NBA Veteran Referee Derek Richardson Buys Private Elementary School, Renames It After His Mother
Photo Credit: Tom Szczerbowski

NBA Veteran Referee Derek Richardson Buys Private Elementary School, Renames It After His Mother

NBA veteran referee Derek Richardson is turning his attention toward another calling to enlighten underserved children.

School named in honor of his mother: According to a press release, Richardson has purchased the K. Anthony School in Inglewood, CA. The school will be renamed in honor of his mother Dolores T. Richardson, who is described as the “most important teacher throughout his life.”

What’s more, Richardson’s efforts will preserve the legacy of the private educational institution created in 1971, which was previously a fire station and nightclub.

At the heart, the school was designed to “fulfill a need for a caring educational facility in the community of Inglewood, California,” according to information provided by the official website.

Dolores T. Richardson's Mission

Dolores T. Richardson will build on this as Richardson will focus on ensuring the community’s needs are met by providing equal opportunity so no child gets left behind in the educational system.

“Richardson’s mission is to provide children and families with the same opportunities other individuals from other communities receive. Purchasing the K. Anthony Elementary School gives him more of a direct impact on providing the academic and social well-being of students and families the school will serve. He is naming the new school after his mother because he credits her with being the first and most important teacher throughout his life,” the press release reads.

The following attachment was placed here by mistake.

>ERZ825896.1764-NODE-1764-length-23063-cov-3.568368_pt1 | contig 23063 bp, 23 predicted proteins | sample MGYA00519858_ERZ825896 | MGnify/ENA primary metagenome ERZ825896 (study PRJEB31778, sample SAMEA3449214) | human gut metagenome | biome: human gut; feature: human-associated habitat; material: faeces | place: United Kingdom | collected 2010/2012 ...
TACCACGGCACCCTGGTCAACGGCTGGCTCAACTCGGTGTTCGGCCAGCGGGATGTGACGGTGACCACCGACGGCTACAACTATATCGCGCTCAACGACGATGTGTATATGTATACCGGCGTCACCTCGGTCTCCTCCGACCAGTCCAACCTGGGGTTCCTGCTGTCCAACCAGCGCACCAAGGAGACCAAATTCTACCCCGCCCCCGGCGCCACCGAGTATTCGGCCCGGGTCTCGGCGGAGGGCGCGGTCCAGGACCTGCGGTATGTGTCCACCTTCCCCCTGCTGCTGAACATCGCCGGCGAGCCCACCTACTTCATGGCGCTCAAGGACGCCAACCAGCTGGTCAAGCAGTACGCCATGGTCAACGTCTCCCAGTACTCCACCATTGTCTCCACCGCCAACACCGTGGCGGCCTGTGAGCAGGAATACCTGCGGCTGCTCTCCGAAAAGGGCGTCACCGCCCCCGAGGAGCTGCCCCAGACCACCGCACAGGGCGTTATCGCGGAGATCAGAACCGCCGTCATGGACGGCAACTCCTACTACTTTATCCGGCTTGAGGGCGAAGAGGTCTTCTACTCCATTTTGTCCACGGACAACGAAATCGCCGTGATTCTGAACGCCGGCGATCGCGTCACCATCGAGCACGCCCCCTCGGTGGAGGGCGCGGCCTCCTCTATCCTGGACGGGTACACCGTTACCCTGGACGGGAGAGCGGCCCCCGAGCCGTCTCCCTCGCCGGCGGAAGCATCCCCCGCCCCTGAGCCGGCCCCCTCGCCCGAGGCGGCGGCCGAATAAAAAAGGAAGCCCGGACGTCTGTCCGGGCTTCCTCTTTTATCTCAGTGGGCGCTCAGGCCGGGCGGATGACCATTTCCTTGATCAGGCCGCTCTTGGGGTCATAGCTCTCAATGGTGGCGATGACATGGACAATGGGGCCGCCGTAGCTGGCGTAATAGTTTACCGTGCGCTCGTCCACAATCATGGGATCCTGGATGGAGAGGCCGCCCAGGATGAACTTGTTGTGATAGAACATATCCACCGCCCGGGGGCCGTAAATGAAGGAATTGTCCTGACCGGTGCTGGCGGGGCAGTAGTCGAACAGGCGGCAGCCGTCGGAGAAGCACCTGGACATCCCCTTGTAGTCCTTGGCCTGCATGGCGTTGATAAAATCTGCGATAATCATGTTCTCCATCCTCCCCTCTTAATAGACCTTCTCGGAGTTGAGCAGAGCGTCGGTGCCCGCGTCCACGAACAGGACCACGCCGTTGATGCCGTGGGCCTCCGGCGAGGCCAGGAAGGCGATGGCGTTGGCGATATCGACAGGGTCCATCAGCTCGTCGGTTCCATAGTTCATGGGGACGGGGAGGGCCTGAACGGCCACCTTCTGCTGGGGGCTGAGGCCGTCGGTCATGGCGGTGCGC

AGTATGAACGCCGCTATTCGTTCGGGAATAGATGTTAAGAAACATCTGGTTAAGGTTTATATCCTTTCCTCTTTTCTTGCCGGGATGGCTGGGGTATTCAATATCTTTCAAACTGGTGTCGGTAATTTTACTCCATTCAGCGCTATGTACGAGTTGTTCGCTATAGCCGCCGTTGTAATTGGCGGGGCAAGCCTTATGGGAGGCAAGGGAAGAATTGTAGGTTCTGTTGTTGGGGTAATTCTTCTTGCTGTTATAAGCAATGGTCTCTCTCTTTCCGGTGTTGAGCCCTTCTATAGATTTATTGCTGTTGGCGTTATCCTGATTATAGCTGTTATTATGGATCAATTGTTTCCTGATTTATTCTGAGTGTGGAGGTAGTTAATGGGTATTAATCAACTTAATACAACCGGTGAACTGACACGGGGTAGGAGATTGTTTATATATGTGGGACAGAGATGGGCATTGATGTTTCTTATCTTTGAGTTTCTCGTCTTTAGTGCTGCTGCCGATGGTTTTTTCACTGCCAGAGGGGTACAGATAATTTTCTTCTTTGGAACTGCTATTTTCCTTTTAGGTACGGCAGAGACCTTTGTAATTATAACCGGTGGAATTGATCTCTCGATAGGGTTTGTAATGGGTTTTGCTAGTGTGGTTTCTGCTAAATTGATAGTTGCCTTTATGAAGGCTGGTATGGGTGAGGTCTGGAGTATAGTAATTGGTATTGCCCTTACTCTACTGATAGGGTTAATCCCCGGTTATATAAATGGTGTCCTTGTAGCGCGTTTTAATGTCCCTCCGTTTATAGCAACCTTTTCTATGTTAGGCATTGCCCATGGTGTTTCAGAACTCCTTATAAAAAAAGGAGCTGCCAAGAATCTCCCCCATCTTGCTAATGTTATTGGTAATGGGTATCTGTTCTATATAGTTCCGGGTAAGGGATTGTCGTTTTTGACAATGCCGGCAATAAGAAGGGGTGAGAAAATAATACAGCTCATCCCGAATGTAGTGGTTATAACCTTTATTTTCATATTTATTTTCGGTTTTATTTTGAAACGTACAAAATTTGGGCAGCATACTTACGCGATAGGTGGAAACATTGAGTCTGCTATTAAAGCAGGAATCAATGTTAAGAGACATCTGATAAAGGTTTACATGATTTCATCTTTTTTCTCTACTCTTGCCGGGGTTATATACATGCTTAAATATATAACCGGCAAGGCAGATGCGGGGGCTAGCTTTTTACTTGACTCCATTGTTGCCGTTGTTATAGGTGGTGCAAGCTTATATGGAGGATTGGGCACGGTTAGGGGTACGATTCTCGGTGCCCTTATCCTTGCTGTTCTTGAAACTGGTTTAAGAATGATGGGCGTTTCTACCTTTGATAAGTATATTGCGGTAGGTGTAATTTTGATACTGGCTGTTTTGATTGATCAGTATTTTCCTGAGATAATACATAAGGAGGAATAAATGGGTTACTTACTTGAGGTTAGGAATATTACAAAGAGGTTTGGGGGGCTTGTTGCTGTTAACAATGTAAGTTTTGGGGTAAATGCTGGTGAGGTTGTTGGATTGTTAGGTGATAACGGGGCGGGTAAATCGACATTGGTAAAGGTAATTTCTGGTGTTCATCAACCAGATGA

The Reopening

A reopening is set for Saturday, Oct. 29, 2022, at 11:00 a.m. PST.

More on Richardson’s impact: Richardson’s work to better the lives of his community has also been reflected through his involvement with:

  • the Los Angeles County Department of Children and Family Services as a former Group Supervisor
  • co-founding and becoming executive director of Why Can’t We Make A Difference (WCWMAD) Foundation, designed to empower students through academic and social programs

The foundation has served thousands of children and families through mentorship and coding, among others.